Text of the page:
nor did Ravan burn this year.
I, like the hundreds of others in my locality trudged all the way to the ground, and came back home, disappointed.
We switched on TV, and watched the Prime Minister and Sonia Gandhi witnessing the burning of the effigies at the Ram Lila Grounds.
Indeed, all over Delhi, the there were virtually no Ram Lilas staged, nor the effigies burnt this year, because it coincided with the Games...
It was a fitting finale to the CWG : after all, Evil has triumphed over Good this year.
Sad : first you steal the people's money, then you snatch their freedom to celebrate their festivals....such docility, the people of Delhi doubt, every invader worth his salt kicked us in the teeth.....
PS: Our Royals have to run Restaurants and Hotels to survive, and here we are, at the Games,  honouring Prince Charles, Prince Edward, the Duchess of Bahadur Shah Zafar will be turning in his grave....and ofcourse that butcher of Tamils, Sri Lankan Prime Minister Mahinda Rajapakse...

Sunday, October 10, 2010

Meeting MF Hussain...

It was June 1991.
I walked down a deserted hospital corridor in Pune, at 11 pm in the night, heading for the lift at the end.
Just as I reached the lift, the doors opened: there stood a tall, fair man, with a white beard in the lift. He gave me a half-smile, and stepped out of the lift, and walked down the corridor. He seemed vaguely familiar.
I looked back, and he was barefoot. Recognition dawned. It was MF Hussain. His son was admitted into the hospital, and he was going up to see him.
My friend, too, was admitted in the hospital, for malaria.
Both MF Hussain's son, my friend and me were all, at that time, staying at the FTII campus in Pune. A two-month film appreciation course was going on, and Hussain's son, with a ponytail, was the dashing Knight of the place, with pretty girls fawning on him.
It was eerie, that meeting: just me and Hussain in an empty corridor in the middle of the night. Surrealistic.
The rest is history: Hussain is now the most recognized name in contemporary Indian art, and I continue to bravely soldier on with my amateur paintings....

Sunday, October 3, 2010

The heppest, the most ultra-modern building of Delhi....built in the 14th century

In my twenty years in Delhi, I am yet to see a building in Delhi whose walls slope backwards, as they go up.

Except for one building: the tomb of Ghiasuddin Tughluq in Tughugabad. The walls of the tomb are set in such a fashion that each block recedes in, from the viewer, and the walls slope away from you. And to see the scale of the monument, I have positioned a human being, so that you can compare. Imagine the technical difficulties of putting in a vertical arch in a sloping wall. Each block has to be cut in an individual way, depending on its position in the tomb. Ofcourse, woe to the craftsman who got it wrong : he would have got his hands chopped off, or beheaded.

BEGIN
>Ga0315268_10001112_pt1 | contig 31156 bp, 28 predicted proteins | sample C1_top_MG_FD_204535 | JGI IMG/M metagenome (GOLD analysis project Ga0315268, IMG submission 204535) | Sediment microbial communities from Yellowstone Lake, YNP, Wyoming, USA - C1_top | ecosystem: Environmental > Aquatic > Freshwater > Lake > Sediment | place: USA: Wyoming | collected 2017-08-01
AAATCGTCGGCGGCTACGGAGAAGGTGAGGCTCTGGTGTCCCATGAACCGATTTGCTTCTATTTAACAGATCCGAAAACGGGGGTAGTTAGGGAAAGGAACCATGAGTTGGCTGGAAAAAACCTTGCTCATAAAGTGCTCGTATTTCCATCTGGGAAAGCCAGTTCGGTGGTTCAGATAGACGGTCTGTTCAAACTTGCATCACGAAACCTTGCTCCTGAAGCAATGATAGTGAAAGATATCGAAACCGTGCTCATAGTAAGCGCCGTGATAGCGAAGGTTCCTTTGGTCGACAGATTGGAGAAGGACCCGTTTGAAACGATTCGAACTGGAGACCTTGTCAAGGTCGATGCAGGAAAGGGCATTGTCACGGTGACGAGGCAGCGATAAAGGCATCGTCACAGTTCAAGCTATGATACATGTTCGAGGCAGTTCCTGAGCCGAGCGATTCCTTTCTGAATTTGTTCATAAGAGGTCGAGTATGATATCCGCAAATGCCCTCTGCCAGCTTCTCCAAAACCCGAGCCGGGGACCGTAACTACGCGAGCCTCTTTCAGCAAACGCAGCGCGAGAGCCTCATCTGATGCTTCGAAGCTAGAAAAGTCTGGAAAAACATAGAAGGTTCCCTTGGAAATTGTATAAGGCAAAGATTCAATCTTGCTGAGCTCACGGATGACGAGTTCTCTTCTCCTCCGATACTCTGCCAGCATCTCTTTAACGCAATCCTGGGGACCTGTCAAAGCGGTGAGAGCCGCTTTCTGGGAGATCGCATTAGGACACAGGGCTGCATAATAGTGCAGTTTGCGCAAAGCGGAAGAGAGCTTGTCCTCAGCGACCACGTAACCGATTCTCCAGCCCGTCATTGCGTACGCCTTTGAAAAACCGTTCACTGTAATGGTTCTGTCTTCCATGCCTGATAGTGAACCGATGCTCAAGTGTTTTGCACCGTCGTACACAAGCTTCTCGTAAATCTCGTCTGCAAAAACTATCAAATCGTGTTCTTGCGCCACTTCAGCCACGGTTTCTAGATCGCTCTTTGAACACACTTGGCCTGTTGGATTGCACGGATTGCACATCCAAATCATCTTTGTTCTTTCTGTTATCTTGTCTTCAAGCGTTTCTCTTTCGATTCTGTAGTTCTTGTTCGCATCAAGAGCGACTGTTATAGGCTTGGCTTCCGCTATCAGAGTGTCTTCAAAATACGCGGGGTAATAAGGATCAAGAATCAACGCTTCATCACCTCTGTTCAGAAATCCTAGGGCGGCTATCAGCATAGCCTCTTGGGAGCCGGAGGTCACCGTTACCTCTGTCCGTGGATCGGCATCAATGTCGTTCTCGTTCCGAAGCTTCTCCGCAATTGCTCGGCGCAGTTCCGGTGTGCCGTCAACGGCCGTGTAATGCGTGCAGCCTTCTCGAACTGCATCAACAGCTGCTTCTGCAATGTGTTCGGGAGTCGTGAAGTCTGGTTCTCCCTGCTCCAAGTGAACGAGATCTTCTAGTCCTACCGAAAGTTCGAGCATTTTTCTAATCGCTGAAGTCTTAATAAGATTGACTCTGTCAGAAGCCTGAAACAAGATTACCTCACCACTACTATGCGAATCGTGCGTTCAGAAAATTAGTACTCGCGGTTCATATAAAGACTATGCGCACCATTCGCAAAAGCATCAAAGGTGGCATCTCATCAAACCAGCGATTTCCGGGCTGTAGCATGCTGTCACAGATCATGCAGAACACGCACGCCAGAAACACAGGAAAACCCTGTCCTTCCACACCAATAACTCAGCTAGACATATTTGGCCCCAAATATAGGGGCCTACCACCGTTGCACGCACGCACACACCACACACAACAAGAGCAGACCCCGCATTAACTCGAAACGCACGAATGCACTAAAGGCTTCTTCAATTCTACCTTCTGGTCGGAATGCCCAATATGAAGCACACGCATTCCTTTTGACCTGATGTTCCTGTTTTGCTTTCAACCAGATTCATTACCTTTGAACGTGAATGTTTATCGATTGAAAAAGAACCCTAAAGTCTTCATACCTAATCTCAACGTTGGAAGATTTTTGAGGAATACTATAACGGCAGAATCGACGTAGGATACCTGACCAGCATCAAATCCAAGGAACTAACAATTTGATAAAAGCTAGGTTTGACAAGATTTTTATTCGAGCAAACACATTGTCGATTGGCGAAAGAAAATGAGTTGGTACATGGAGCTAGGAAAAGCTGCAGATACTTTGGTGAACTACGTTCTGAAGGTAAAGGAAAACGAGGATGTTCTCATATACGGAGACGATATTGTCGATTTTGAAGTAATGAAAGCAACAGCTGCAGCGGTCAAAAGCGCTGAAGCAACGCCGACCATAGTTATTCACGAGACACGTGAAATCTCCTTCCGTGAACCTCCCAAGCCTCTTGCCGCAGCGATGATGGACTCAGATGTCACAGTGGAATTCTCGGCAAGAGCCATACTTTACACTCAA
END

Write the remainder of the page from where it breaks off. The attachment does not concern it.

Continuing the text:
In the evenings, Ghiasuddin used to stroll down from Tughluqabad to see the progress of his tomb. Imagine the fore-sightedness of a monarch whose hobby was to construct his own tomb. His son, the terrible Muhammed Bin Tughlak lies beside him inside the tomb. I have been there many times in the last decade, but for some reason, always found the place deserted, despite it being a truly awesome and well-maintained building.
Only now, I find, at CGO complex on Lodi road, a building coming up, with sloping-away walls: walls of glass, but sloping away nevertheless...Ghiasuddin would have been happy to see it...or would he? The jealous nature of monarchs is legendary....

Living in the shadow of the Commonwealth Games...

I live as it were, on Groud Zero of the Commonwealth Games.
My office overlooks Jawarharlal Nehru Stadium, where much of the action for the Games is going to take place, and my government quarters is in Andrewsganj, barely a couple of kilometres away.
I have lived in the shadow of the Games preparation for well over a year now.
Everyday, on my way to office, I find the road jammed, because of some new flyover or road being built. The route is occasionally closed to traffic, because either the Delhi Traffic police are carrying out some trials, or some bigwig is coming to inspect the venues.
For the last two weeks, I have had to fight to get into my office, because the lane leading to Soochna Bhavan has been closed off, to let in only those who have 'valid" stickers, which is interpreted on a different basis by different policemen/policewomen everyday.
Also, these narrow roads are even narrower; a yellow line has been drawn down the middle, and the lane to the right reserved for the CMW bigwigs. So, getting anywhere at all takes hours, and as a result, we just stay at home.
Today, on Sunday, we cannot go shopping, because the Malls and Markets are closed. Neither can we go to a park, because we apprehend that we cannot reach anyplace because of traffic restrictions.
I went cycling this morning: never have I seen Delhi looking so deserted. It looks like a city having a Total Bandh, with barricades and policemen everywhere.
So, the irony is that while the Delhi citizen is forced to stay home, the Canadian and the Australian and the Brit
are partying away at the disco at the CWG village, swimming in luxurious swimming pools, eating the best of cuisine, and shopping at the Village boutiques.
When the British were blasting away villagers from cannons in the wake of the 1857 Mutiny, and hanging entire village-full of men from trees, I bet they would never have thought we'd be so devoted to the Commonwealth, even after 150 years. How we kiss the boot that kicked us...